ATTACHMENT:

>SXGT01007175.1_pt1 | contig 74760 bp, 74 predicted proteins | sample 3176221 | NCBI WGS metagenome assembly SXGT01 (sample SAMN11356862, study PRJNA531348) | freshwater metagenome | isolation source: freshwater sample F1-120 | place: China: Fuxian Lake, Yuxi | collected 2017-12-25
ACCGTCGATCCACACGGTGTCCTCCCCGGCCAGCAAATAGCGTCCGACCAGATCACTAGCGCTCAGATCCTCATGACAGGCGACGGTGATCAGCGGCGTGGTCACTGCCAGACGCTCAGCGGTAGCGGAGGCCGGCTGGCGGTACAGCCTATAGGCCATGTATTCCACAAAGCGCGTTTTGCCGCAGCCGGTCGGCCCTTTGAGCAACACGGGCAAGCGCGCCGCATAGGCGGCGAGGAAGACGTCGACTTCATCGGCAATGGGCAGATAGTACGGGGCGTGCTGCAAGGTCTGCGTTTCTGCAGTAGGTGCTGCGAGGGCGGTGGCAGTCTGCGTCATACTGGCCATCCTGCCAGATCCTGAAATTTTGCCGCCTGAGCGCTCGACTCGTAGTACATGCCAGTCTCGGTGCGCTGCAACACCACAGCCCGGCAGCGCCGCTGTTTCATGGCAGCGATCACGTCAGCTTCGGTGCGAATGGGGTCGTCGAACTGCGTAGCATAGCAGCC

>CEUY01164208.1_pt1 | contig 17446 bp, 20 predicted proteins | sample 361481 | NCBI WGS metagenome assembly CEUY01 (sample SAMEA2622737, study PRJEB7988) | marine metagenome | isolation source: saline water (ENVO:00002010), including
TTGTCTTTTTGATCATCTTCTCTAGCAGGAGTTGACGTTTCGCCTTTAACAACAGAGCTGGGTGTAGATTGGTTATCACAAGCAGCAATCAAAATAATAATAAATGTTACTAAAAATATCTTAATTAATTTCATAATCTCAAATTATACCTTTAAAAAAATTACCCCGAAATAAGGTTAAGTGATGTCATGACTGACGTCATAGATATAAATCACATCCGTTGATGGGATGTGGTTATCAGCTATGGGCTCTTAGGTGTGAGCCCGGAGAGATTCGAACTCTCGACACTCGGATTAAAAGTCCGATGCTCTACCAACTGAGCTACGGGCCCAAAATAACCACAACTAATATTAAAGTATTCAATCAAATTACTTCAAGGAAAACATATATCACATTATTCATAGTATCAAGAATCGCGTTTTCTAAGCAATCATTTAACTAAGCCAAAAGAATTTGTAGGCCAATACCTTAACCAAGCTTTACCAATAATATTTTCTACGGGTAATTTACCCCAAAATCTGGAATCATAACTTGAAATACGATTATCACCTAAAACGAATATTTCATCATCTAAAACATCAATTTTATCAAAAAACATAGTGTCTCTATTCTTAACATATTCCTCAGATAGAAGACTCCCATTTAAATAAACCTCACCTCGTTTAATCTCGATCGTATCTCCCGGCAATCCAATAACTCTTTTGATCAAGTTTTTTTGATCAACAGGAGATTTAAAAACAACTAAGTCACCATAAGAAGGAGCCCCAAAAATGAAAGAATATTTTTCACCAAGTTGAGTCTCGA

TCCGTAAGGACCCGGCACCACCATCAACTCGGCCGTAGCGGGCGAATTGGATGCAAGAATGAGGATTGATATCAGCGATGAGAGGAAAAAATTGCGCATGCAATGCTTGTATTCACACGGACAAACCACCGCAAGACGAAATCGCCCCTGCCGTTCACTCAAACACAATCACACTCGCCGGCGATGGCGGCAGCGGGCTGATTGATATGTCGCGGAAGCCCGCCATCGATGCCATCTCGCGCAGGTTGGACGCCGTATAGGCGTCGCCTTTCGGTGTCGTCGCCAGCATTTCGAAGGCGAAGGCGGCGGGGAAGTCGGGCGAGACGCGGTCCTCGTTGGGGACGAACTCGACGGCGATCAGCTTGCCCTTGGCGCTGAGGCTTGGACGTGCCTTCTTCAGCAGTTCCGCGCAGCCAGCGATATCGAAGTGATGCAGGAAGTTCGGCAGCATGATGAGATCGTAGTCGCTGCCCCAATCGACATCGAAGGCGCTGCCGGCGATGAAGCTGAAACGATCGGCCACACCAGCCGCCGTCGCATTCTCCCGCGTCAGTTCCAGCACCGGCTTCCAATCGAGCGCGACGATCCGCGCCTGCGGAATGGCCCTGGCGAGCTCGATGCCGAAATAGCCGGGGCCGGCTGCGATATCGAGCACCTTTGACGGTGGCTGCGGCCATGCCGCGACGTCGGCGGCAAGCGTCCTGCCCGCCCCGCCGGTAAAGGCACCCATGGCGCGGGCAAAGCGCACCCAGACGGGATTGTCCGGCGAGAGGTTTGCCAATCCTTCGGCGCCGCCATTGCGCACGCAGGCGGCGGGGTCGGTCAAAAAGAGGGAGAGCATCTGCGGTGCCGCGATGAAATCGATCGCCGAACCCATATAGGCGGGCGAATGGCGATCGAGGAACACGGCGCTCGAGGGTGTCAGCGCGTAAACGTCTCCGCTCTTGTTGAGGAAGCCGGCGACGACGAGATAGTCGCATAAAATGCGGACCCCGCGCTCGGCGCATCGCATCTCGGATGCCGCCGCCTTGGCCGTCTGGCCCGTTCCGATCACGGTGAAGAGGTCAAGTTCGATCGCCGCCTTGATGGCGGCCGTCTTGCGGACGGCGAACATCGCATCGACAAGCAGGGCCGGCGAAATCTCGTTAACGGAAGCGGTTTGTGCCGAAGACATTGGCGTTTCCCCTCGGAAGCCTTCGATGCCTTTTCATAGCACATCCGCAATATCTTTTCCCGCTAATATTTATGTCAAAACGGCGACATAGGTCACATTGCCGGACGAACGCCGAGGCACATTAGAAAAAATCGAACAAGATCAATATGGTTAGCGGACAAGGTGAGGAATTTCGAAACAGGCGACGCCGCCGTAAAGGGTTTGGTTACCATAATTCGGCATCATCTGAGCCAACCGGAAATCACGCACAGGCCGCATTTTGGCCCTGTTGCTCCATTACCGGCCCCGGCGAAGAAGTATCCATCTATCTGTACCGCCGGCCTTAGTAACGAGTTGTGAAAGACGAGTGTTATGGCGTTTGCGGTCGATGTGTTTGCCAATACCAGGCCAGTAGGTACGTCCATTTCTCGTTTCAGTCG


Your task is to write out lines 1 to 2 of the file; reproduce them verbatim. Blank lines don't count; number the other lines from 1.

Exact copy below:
>SXGT01007175.1_pt1 | contig 74760 bp, 74 predicted proteins | sample 3176221 | NCBI WGS metagenome assembly SXGT01 (sample SAMN11356862, study PRJNA531348) | freshwater metagenome | isolation source: freshwater sample F1-120 | place: China: Fuxian Lake, Yuxi | collected 2017-12-25
ACCGTCGATCCACACGGTGTCCTCCCCGGCCAGCAAATAGCGTCCGACCAGATCACTAGCGCTCAGATCCTCATGACAGGCGACGGTGATCAGCGGCGTGGTCACTGCCAGACGCTCAGCGGTAGCGGAGGCCGGCTGGCGGTACAGCCTATAGGCCATGTATTCCACAAAGCGCGTTTTGCCGCAGCCGGTCGGCCCTTTGAGCAACACGGGCAAGCGCGCCGCATAGGCGGCGAGGAAGACGTCGACTTCATCGGCAATGGGCAGATAGTACGGGGCGTGCTGCAAGGTCTGCGTTTCTGCAGTAGGTGCTGCGAGGGCGGTGGCAGTCTGCGTCATACTGGCCATCCTGCCAGATCCTGAAATTTTGCCGCCTGAGCGCTCGACTCGTAGTACATGCCAGTCTCGGTGCGCTGCAACACCACAGCCCGGCAGCGCCGCTGTTTCATGGCAGCGATCACGTCAGCTTCGGTGCGAATGGGGTCGTCGAACTGCGTAGCATAGCAGCC